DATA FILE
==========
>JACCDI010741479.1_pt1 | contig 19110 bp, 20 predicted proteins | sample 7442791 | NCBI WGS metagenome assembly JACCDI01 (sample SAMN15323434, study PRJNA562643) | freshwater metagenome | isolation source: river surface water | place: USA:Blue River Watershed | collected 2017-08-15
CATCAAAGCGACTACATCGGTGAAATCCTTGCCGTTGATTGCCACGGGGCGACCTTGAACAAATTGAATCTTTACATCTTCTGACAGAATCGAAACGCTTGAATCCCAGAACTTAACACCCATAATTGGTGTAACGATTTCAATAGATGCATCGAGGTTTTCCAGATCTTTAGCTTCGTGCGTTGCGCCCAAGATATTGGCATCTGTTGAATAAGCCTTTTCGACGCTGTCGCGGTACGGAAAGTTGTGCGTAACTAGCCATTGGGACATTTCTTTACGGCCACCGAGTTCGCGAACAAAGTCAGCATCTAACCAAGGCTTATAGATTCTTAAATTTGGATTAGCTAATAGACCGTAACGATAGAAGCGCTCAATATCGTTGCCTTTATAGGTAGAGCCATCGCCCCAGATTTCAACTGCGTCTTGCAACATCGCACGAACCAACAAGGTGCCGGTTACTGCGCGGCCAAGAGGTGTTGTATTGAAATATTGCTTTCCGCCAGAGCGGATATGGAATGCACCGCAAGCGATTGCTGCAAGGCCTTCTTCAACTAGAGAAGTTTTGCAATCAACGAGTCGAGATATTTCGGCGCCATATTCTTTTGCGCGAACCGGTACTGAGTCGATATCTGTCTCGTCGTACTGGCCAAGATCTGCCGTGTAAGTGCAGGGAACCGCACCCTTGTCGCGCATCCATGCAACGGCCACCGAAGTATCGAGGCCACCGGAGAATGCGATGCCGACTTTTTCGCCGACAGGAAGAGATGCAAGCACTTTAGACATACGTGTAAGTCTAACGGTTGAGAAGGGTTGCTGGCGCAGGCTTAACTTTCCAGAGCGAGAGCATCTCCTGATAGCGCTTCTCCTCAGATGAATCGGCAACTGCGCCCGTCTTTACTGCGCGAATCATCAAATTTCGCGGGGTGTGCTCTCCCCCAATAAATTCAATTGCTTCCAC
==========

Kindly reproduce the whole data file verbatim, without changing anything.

>JACCDI010741479.1_pt1 | contig 19110 bp, 20 predicted proteins | sample 7442791 | NCBI WGS metagenome assembly JACCDI01 (sample SAMN15323434, study PRJNA562643) | freshwater metagenome | isolation source: river surface water | place: USA:Blue River Watershed | collected 2017-08-15
CATCAAAGCGACTACATCGGTGAAATCCTTGCCGTTGATTGCCACGGGGCGACCTTGAACAAATTGAATCTTTACATCTTCTGACAGAATCGAAACGCTTGAATCCCAGAACTTAACACCCATAATTGGTGTAACGATTTCAATAGATGCATCGAGGTTTTCCAGATCTTTAGCTTCGTGCGTTGCGCCCAAGATATTGGCATCTGTTGAATAAGCCTTTTCGACGCTGTCGCGGTACGGAAAGTTGTGCGTAACTAGCCATTGGGACATTTCTTTACGGCCACCGAGTTCGCGAACAAAGTCAGCATCTAACCAAGGCTTATAGATTCTTAAATTTGGATTAGCTAATAGACCGTAACGATAGAAGCGCTCAATATCGTTGCCTTTATAGGTAGAGCCATCGCCCCAGATTTCAACTGCGTCTTGCAACATCGCACGAACCAACAAGGTGCCGGTTACTGCGCGGCCAAGAGGTGTTGTATTGAAATATTGCTTTCCGCCAGAGCGGATATGGAATGCACCGCAAGCGATTGCTGCAAGGCCTTCTTCAACTAGAGAAGTTTTGCAATCAACGAGTCGAGATATTTCGGCGCCATATTCTTTTGCGCGAACCGGTACTGAGTCGATATCTGTCTCGTCGTACTGGCCAAGATCTGCCGTGTAAGTGCAGGGAACCGCACCCTTGTCGCGCATCCATGCAACGGCCACCGAAGTATCGAGGCCACCGGAGAATGCGATGCCGACTTTTTCGCCGACAGGAAGAGATGCAAGCACTTTAGACATACGTGTAAGTCTAACGGTTGAGAAGGGTTGCTGGCGCAGGCTTAACTTTCCAGAGCGAGAGCATCTCCTGATAGCGCTTCTCCTCAGATGAATCGGCAACTGCGCCCGTCTTTACTGCGCGAATCATCAAATTTCGCGGGGTGTGCTCTCCCCCAATAAATTCAATTGCTTCCAC